https://youtu.be/QJEwyARMIXI
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"God gave me photography so that I could pray with my eyes" - Dewitt Jones

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Post by Psjunkie » Fri Mar 01, 2019 4:11 am

While I have been told by some there is little connection of subject without faces I totally disagree...I see what I see and snap the shutter accordingly....I feel shots from behind just as impactful for me as from any other view.
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20170813FGS_3197-Beach_Girls.jpg
20170811FGS_3108_Gone_Surfing.jpg
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20170815FGS_3303-Beach_Bums.jpg

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Post by PietFrancke » Fri Mar 01, 2019 4:27 pm

I will post more thoughts on this one, but regarding 4) back or front - looking at the lead image and Frank's work I am struck by the idea that if we see the back, we are sharing the Journey, the Experience, the Trial, the Event, man In his landscape. If we see the front, the subject changes from the Experience into the Who (the person becomes the more complete subject).

So I am thinking, from a composition point of view, if we shoot the back, we must make sure that the Experience in fact Does become the subject - otherwise you just have a less interesting subject (man with back turned)

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Post by minniev » Fri Mar 01, 2019 11:49 pm

Psjunkie wrote:
Fri Mar 01, 2019 4:11 am
While I have been told by some there is little connection of subject without faces I totally disagree...I see what I see and snap the shutter accordingly....I feel shots from behind just as impactful for me as from any other view.
Thanks for sharing these Frank. I love your beach backshots. The second one in this series is a wonderful portrait with much emotional impact.
"God gave me photography so that I could pray with my eyes" - Dewitt Jones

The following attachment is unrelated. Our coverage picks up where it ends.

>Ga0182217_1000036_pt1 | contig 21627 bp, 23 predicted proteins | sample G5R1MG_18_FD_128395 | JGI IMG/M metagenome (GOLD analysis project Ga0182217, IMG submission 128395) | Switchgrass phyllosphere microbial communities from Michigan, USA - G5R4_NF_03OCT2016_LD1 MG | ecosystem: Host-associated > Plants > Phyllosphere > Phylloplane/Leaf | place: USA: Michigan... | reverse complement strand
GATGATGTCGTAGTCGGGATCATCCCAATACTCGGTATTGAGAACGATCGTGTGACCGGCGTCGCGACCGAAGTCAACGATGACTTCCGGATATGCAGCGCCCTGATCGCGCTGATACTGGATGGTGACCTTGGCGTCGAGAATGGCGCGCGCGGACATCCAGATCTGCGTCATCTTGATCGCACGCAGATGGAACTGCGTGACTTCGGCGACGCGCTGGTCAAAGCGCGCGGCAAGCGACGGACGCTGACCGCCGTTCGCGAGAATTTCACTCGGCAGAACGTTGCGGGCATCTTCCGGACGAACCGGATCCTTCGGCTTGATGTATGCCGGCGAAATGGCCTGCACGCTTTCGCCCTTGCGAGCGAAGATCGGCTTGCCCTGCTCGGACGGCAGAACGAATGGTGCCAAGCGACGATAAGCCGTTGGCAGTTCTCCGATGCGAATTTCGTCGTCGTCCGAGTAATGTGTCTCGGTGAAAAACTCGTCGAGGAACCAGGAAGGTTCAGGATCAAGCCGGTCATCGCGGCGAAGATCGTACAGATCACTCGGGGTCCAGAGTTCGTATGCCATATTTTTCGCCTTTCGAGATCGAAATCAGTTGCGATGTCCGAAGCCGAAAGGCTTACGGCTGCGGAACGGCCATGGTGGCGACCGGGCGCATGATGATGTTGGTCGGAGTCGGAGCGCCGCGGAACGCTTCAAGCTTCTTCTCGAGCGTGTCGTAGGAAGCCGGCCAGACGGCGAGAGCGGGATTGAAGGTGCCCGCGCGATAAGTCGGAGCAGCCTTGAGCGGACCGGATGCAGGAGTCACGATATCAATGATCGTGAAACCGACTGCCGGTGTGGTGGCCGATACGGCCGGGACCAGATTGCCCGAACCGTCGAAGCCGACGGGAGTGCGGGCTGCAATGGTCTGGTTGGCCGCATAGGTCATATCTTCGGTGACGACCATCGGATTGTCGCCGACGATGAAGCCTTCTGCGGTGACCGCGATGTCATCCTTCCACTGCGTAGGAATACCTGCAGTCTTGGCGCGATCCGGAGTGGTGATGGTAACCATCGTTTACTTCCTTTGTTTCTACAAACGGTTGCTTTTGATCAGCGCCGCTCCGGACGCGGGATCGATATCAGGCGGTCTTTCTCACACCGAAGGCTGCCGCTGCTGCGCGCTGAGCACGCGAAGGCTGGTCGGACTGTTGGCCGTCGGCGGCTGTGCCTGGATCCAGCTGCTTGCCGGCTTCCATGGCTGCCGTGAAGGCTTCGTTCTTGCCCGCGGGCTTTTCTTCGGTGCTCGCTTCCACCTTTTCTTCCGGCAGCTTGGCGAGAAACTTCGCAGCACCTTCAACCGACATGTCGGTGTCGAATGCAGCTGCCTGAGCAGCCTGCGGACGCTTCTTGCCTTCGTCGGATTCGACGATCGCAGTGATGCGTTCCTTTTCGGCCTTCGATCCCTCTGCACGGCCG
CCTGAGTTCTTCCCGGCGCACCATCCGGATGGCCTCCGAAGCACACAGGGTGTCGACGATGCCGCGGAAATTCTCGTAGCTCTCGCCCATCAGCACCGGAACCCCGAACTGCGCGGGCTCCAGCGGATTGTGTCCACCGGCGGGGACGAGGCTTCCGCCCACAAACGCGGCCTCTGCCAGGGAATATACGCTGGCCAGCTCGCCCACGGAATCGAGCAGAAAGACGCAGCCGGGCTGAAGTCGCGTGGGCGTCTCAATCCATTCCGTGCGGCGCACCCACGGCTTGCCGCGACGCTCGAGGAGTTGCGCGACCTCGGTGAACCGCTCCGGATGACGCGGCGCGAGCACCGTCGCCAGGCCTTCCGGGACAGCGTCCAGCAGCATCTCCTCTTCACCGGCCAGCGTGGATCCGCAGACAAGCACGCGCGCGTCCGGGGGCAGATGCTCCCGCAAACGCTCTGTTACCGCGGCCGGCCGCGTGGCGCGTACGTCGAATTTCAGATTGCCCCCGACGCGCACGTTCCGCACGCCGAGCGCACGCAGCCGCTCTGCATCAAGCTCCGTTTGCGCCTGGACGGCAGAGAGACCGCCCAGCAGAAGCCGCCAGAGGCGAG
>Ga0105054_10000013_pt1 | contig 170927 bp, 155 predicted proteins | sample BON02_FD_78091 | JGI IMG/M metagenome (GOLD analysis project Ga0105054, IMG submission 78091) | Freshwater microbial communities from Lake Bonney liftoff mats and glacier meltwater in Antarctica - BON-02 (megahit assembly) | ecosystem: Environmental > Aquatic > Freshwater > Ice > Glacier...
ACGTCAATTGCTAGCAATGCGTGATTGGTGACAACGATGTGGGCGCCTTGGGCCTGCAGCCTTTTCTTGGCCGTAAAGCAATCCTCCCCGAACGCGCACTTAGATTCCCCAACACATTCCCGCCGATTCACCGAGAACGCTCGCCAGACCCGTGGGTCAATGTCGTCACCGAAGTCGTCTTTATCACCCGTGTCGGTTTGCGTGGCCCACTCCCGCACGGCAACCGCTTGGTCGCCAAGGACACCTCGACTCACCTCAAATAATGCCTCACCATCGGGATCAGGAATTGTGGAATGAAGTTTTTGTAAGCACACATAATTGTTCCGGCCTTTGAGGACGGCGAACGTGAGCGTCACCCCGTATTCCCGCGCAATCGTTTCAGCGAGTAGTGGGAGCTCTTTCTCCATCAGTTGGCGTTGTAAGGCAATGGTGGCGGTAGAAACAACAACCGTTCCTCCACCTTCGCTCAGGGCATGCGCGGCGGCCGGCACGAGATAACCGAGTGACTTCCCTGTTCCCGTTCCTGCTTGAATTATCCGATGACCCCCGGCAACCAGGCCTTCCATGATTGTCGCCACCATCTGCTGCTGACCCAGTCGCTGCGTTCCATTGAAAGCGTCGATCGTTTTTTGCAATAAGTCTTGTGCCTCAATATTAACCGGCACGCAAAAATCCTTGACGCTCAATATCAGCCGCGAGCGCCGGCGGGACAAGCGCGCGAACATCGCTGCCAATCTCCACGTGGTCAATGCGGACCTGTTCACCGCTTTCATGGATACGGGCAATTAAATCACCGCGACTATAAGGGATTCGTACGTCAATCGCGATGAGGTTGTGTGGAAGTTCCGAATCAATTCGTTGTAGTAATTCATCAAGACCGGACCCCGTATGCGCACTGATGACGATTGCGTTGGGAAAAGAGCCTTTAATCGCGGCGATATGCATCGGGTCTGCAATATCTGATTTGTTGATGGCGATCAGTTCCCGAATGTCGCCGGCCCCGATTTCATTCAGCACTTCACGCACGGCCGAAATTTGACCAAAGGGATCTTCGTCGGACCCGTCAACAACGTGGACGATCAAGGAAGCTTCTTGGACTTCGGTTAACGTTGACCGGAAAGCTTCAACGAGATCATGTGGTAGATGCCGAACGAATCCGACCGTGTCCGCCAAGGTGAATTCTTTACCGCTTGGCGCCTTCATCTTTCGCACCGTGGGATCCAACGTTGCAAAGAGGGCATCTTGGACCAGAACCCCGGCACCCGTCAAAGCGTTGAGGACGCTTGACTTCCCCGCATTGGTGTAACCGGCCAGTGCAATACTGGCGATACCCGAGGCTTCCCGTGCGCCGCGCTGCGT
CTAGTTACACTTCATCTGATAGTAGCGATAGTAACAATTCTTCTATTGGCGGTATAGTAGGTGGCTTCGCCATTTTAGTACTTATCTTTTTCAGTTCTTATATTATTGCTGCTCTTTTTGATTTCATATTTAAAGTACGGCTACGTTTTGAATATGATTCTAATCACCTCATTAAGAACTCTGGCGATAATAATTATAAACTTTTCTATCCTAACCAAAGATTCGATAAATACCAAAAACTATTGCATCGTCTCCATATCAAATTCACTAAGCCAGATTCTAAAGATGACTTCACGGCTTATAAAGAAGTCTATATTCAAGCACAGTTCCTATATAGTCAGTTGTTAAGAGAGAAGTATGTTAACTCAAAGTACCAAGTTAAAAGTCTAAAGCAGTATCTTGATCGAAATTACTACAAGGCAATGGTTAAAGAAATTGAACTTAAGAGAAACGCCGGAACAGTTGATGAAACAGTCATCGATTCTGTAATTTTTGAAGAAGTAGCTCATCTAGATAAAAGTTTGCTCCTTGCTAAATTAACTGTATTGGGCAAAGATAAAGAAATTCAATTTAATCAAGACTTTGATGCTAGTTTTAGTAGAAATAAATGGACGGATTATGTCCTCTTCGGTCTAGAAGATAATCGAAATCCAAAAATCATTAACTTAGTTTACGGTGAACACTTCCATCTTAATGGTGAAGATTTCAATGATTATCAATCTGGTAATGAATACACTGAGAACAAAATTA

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Post by minniev » Fri Mar 01, 2019 11:51 pm

PietFrancke wrote:
Fri Mar 01, 2019 4:27 pm
I will post more thoughts on this one, but regarding 4) back or front - looking at the lead image and Frank's work I am struck by the idea that if we see the back, we are sharing the Journey, the Experience, the Trial, the Event, man In his landscape. If we see the front, the subject changes from the Experience into the Who (the person becomes the more complete subject).

So I am thinking, from a composition point of view, if we shoot the back, we must make sure that the Experience in fact Does become the subject - otherwise you just have a less interesting subject (man with back turned)
Oh please do return with more thoughts. And I fully agree with you that if we could see the man’s face, the story would be about him. As it is rendered, the story is about the experience, the view we share with him, our relationship to the natural world. I think Frank’s second shot is a masterful photographic example of that “Experience as Subject” concept. Tell us more...
"God gave me photography so that I could pray with my eyes" - Dewitt Jones

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Post by PietFrancke » Sat Mar 02, 2019 4:10 am

his back is to us
he becomes EveryMan
we see what he sees

he leads from the front
and we will go where he goes
and we become him